Day Six . . . started counting on the other hand now. A fifth of the way through National Poetry Month.
Maureen Thorson's NaPoWriMo prompt: "Today, I challenge you to write a poem about food. This could be a poem about a particular food, or about your relationship to food in general. Or it could simply be a poem relating an incident that involves food, like David Ignatow’s 'The Bagel.' Still not convinced? Perhaps these thirteen food poems will give you some inspiration. Happy writing!"
Robert Lee Brewer's PAD prompt: "For today’s prompt, write an ekphrastic poem. An ekphrastic poem is a poem inspired by art. You can pick your own favorite piece of art if you wish. Or you can use one of the examples below." (See Robert's three painting examples here — by Michelangelo, Frida Kahlo, and Alphons Mucha.)
Jed got done first today. He went "rogue": "This is way cooler than writing about food."
Alan did not go rogue today. He offers an ekphrastic poem on a painting that features food, though Alan's focus is on the woman portrayed.
Dambourgez’s A Pork Butcher’s Shop
You know, Alan, I like the attention you give to that carving knife: it's in an interesting place, being on the counter away from her. Did customers carve off their own slices of meat? Also, it seems odd that the woman is reflected in the mirror behind her, but there's no reflection for the point-of-view person. Makes me think of vampires.
The ekphrastic flavor of Sarah's poem today comes not from writing about an actual painting but rather evoking the making of art within the narrative. And the food is resplendent.
Yup, "food" and "ekphrastic" mashed up. You knew it. ヅ
Eating Mr. MIMAL
Ven's ekphrastic poem today takes on one of the twentieth century's supreme surrealists, noting the various actions of eating in the painting.
On Salvador Dalí’s Autumnal Cannibalism
Giants kiss and meld together by devouring each other’s features.
An impossible but all too real scene—mutual destruction through feeding.
Back left: a charred cliff face rises out of nicotine stained sand,
casting a thin shadow that reveals that this seemingly imposing cliff
is just a thin sniff of rock. A mere morsel—but one with an occluded fire at its heart.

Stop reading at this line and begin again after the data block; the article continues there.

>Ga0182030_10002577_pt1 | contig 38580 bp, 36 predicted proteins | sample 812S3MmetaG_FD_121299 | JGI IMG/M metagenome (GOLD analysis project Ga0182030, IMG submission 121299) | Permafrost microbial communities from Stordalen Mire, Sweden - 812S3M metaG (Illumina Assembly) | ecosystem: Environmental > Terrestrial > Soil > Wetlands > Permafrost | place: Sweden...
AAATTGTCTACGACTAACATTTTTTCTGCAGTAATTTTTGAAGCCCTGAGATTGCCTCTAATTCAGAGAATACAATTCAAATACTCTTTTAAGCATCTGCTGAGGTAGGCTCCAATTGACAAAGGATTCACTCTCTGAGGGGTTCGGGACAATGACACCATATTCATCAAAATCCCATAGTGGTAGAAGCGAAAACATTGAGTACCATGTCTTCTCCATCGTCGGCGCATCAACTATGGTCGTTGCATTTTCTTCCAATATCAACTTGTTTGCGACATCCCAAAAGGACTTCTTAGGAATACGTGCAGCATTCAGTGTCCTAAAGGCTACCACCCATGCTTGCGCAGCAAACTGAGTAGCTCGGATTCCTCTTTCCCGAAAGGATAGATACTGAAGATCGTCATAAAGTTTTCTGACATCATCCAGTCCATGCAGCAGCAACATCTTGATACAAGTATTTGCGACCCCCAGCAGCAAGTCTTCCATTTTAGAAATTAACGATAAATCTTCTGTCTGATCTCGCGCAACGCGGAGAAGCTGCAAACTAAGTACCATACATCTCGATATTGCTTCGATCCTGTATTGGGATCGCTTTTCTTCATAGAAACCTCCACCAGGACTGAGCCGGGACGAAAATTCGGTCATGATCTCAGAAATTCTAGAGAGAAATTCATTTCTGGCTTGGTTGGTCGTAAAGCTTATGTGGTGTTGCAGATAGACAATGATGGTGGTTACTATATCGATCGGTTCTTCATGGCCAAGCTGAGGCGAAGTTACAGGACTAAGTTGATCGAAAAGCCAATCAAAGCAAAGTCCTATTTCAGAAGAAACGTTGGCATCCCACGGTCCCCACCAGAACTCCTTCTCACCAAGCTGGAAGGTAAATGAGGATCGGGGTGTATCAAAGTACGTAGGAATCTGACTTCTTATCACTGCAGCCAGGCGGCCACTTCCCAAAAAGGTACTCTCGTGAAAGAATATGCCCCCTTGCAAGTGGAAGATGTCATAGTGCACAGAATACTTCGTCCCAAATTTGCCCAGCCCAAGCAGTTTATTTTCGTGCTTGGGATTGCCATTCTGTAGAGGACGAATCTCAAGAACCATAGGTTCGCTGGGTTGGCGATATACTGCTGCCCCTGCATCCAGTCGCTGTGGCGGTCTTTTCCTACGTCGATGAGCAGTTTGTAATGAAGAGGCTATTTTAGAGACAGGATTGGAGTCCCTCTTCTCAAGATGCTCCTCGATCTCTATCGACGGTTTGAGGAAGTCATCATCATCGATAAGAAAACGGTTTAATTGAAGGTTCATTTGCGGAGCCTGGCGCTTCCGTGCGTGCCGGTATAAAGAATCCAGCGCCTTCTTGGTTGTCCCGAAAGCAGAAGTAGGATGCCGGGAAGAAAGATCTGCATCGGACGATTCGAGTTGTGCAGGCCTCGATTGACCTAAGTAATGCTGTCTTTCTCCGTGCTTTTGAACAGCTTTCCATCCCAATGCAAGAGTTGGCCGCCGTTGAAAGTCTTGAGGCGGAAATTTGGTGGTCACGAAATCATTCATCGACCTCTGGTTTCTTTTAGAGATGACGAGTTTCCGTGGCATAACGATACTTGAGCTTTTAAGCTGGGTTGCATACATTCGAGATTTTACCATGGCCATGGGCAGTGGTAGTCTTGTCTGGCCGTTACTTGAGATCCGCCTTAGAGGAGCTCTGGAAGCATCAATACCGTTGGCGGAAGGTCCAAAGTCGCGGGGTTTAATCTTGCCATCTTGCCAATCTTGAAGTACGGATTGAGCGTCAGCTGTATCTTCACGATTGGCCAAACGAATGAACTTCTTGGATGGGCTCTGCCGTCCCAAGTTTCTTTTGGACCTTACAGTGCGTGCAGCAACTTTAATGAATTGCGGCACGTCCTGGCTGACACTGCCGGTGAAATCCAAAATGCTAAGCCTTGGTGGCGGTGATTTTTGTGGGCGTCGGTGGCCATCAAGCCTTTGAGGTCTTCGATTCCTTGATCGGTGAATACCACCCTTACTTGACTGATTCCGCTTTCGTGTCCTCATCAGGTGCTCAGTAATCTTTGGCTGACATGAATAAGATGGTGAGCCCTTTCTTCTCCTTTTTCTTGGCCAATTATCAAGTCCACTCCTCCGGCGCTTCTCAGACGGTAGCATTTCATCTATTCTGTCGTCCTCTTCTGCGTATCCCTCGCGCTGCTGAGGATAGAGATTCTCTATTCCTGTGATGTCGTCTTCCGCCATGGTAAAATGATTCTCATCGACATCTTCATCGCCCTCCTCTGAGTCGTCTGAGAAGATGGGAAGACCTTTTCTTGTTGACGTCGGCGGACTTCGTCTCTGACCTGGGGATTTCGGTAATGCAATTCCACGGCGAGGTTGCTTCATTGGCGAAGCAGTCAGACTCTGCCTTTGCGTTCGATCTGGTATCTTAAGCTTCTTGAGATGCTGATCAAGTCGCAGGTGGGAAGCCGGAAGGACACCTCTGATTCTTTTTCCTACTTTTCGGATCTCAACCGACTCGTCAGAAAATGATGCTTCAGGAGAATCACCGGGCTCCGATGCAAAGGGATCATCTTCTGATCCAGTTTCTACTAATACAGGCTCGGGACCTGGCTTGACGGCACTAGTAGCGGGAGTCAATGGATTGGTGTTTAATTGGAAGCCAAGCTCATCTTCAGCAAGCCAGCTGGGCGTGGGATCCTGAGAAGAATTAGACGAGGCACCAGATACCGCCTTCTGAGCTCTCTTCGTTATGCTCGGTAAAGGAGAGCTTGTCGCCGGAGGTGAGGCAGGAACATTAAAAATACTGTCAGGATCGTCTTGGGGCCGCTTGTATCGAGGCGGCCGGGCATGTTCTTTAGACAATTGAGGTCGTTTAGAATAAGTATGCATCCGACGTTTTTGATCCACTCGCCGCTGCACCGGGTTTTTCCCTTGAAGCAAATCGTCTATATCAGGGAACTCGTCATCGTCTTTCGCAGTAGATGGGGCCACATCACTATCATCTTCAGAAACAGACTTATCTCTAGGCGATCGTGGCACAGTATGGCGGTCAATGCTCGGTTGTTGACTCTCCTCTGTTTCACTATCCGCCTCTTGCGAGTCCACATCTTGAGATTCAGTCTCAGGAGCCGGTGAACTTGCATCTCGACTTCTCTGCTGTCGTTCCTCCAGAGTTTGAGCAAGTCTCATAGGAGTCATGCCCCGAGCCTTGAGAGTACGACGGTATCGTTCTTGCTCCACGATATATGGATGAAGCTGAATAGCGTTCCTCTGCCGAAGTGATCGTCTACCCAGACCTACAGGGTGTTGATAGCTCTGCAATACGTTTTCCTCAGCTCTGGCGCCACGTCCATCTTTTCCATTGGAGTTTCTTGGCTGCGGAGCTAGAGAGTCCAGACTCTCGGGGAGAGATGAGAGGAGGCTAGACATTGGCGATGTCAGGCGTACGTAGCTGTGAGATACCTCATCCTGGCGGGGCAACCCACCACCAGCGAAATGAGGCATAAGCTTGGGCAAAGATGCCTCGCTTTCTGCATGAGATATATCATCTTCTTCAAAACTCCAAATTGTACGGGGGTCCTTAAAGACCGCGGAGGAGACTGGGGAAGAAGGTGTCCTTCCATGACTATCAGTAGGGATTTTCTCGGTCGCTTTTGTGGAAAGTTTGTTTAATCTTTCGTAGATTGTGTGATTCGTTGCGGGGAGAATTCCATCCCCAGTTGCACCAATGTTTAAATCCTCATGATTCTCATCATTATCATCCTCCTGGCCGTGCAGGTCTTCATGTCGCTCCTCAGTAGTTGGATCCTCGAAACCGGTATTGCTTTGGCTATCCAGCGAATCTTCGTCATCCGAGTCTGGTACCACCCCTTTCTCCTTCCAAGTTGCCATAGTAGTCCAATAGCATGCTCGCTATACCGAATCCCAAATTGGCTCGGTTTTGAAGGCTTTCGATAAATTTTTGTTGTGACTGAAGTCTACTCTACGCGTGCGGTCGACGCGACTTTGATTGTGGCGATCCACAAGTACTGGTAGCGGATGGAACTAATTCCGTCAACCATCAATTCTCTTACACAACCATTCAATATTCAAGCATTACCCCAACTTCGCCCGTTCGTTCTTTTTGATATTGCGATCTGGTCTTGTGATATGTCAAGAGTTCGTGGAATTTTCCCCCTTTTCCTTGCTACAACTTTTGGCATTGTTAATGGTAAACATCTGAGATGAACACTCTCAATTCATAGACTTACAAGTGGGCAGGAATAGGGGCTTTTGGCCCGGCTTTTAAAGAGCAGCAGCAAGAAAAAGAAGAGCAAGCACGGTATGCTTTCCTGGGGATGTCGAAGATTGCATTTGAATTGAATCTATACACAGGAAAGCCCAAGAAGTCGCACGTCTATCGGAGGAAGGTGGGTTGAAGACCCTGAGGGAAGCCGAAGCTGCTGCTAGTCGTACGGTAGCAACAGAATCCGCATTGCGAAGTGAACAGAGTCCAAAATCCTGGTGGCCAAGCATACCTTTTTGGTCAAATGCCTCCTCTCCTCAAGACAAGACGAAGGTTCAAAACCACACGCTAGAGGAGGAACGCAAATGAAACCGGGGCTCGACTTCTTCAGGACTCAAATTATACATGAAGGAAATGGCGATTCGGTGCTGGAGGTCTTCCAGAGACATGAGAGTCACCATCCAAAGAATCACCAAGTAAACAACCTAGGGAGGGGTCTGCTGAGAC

Back right: more distant than the cliff larger moutains of black loom. A heartier
helping, a voluptuous valley, which is home to a structure. An ivory building. Strong,
permanent, at this distance it appears normal. Safe, solid. Not burned or melted
or devoured or self-replicating. That distant ivory building is the strangest thing in this painting.
Foreground: attention mainly falls on the main course of course, our lovers, our giants,
our towering facades of self that are eating themselves and each other. Their faces are everymans
and everywomans. Their faces are featureless. Unimportant. Blank slates. Well, except for ears.
Ears are all gristle I guess, not very appetizing. The figure on the left appears to possibly have breasts—
her red shirt is open and where breasts would be ooze warm white wax, melted of all shapely sensuality.
The figure on the right appears to want to take a bite of this titty-wax. He’s is eagerly inserting his spoon
into this ooze with one hand, whilst reaching round and attempting to vigorously cup more wax with the
other. I say “he” purely because he is clearly so into boobs. That being said, the female is also eating her
own breast. Her left arm wrapping all the way around the other and slicing into her own left breast in a
somewhat casual manner. Her right hand is thrusting a fork into her own face. The couple’s featureless
heads (apart from ears) are in the process of fusing together.
These sexfilled sexless titans are leaning on a green table. I say leaning, but it is entirely possible that
these beasts are just torsos. They could be lower body deprived. Perhaps they started their meal from
the ground and worked their way up. Or started at the genitals and moved down and are now starting
their face course. Perhaps they were born this way.
The green table knows nothing of straight lines. A planeless carpenter clearly cared more for the
smoothness of the wood than hard angles and tidy surfaces.
Items are strewn, forgotten, in front of our lovers/devourers/titans—some olives, some nuts, half a loaf
of bread. This is clearly a kitchen table, useful, practical, a sign of domesticity and homeliness.
Above a half-open drawer some sort of long tongue has been hung on a single imposing nail.
I’ve been calling them devourers but it’s important to note that the couple do not have mouths, at least
not anymore. They are no longer eating. They are spooning, they are forking, they are knifing each other
in an endless cycle— their warm wax bodies absorb the offerings from the cutlery and flow them out
again. Perhaps if they stop their meal they will simply drip into the sand and form a primordial soup.
But there is some hope. Ants scurry over possible honey, dripping a smile where the female’s mouth
used to be.
—Draft by Ven Batista [Do not copy or quote . . . thanks.]
Ven, that's quite a striking prose-poem meditation on this arresting image. Bravo!
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Ingat, everyone. ヅ